Democrats seek funds for responder communications

A growing chorus of Democrats is seeking billions of dollars in congressional funding to improve communications for emergency responders after problems hampered relief efforts stemming from Hurricane Katrina.

Sen. Debbie Stabenow of Michigan on Tuesday was planning to offer an amendment to the budget resolution that would provide a "down payment" of $5 billion for the Homeland Security Department to purchase equipment and conduct training. The money is part of a $15 billion allocation that Stabenow and her supporters envision over the next few years.

"The lack of this communication for America's first responders has put them and put all of us -- all of our communities -- in danger," Stabenow said during a press briefing.

But her bill and others like it have failed in the past. Congress has approved $14 billion since the Sept. 11, 2001, terror attacks for states to use to bolster the communications of emergency responders. "This is a life-and-death issue," said Sen. Carl Levin, also a Michigander. He said that a "focused source of money" for this equipment is essential.

"Whatever we have done has not been enough," added Sen. Mary Landrieu, who represents the devastated state of Louisiana. Sen. Joseph Lieberman of Connecticut said if the federal government does not provide the funds, "it ain't gonna happen." Another proponent is Sen. Barbara Boxer, whose state of California is notorious for earthquakes, mudslides and other natural disasters.

Senate Majority Leader Bill Frist, R-Tenn., has expressed worries in recent days about the ability of communications systems to work across jurisdictions, but it was unclear at deadline whether he supports the amendment. His office did not return calls.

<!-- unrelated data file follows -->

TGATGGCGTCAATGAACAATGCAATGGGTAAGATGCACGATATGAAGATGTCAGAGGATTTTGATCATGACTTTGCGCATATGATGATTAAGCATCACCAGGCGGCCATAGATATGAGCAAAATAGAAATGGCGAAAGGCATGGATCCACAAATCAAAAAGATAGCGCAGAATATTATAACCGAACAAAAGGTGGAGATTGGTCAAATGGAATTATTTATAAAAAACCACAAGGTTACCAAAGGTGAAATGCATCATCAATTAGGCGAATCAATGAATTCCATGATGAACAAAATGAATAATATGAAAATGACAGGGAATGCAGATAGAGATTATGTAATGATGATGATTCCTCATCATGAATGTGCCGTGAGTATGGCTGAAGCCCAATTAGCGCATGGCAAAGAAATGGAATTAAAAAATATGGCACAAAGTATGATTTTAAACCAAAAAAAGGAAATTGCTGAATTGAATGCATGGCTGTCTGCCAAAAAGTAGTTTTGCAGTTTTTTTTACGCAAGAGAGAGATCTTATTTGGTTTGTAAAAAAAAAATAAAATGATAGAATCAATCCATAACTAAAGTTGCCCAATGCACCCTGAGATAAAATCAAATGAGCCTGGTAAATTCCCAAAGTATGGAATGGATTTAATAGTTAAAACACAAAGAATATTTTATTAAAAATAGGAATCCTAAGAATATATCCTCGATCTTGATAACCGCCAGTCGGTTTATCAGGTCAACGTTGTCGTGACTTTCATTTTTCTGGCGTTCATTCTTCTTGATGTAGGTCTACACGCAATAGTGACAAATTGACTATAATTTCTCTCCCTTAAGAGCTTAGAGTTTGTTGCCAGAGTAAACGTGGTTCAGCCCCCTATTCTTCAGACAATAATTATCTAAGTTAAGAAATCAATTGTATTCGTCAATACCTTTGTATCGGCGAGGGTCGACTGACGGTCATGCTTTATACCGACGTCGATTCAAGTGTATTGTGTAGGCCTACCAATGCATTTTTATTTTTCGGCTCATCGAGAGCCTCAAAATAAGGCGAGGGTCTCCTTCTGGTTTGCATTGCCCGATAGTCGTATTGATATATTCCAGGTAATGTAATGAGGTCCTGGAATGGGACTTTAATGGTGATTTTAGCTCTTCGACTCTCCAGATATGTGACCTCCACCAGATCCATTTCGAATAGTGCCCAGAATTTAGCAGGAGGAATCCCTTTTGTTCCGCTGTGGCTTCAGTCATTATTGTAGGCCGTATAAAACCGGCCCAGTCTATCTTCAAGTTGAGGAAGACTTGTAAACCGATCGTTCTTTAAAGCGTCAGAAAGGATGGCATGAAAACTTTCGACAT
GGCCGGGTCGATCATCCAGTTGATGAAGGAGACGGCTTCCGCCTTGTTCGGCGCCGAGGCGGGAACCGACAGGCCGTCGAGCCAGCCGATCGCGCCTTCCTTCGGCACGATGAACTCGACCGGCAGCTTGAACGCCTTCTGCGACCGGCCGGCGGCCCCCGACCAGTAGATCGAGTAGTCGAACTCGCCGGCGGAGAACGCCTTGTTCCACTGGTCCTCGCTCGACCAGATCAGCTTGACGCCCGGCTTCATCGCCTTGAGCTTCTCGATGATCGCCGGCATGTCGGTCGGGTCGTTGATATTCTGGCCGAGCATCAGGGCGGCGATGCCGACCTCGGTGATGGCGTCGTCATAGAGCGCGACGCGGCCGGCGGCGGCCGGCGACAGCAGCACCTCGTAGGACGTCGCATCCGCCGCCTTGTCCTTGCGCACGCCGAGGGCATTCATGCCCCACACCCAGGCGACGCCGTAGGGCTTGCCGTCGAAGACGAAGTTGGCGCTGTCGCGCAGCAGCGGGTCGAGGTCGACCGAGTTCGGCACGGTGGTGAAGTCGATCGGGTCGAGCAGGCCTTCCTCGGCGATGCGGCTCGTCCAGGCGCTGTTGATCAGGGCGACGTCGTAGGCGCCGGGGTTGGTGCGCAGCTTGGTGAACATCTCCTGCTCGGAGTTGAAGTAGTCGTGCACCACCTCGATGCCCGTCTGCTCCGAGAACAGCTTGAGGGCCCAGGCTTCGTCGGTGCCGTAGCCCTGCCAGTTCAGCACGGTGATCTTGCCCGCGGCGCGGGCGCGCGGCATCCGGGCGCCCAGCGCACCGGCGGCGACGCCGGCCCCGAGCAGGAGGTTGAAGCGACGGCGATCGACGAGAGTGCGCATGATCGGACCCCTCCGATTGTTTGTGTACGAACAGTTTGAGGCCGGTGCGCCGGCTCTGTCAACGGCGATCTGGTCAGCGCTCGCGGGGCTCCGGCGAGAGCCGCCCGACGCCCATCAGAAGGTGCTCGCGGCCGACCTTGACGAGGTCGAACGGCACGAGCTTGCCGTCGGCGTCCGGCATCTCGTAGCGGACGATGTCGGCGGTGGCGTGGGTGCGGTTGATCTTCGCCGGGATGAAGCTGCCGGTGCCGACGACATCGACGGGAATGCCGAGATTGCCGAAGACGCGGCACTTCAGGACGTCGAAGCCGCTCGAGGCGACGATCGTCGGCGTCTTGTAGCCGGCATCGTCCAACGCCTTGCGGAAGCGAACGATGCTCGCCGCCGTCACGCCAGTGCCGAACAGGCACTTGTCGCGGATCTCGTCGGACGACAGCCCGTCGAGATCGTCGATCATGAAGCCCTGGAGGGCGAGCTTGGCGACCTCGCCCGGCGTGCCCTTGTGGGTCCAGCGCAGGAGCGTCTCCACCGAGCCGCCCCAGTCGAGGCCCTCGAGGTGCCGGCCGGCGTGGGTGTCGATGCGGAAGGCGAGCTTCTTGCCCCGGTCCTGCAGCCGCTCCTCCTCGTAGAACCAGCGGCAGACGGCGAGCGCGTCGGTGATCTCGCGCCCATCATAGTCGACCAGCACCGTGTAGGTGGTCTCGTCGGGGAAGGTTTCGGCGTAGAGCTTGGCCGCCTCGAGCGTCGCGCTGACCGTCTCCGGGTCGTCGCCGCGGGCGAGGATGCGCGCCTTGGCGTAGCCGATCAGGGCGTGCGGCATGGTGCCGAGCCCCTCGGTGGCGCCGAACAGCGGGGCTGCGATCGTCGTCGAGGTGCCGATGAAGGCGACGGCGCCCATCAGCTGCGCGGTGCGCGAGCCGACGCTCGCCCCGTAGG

At the briefing, Stabenow expressed hope that Frist, who visited the hurricane-stricken region, and other Republicans would back the proposal. She said Frist and the Federal Emergency Management Agency have pinpointed communications problems as a top priority.

There are indications that some Republicans want the matters addressed locally. "We're keenly interested in the reports of communications problems that police and other emergency workers encountered in the New Orleans area," Kevin Schweers, spokesman for House Commerce Committee Chairman Joe Barton, R-Texas, wrote in an e-mail.

"So far, however, most of these seem to involve a need for local cooperation to sort out frequencies and planning to provide a source for emergency electricity that will permit radios to work when the normal power fails and batteries die."

Rep. Henry Waxman of California, the ranking Democrat on the House Government Reform panel, is expected to raise concerns about communications capacity at upcoming hearings. The panel holds its first hearing on Hurricane Katrina this Thursday. Waxman outlined his concerns in a Sept. 6 letter to Government Reform Chairman Tom Davis, R-Va.

House Minority Leader Nancy Pelosi, D-Calif., among other lawmakers, has spoken in recent days of the need for more funding to bolster emergency communications. Several other lawmakers, including Homeland Security and Governmental Affairs Committee Chairwoman Susan Collins, R-Maine, and Rep. Bart Stupak, D-Mich., are preparing bills to address the issue.

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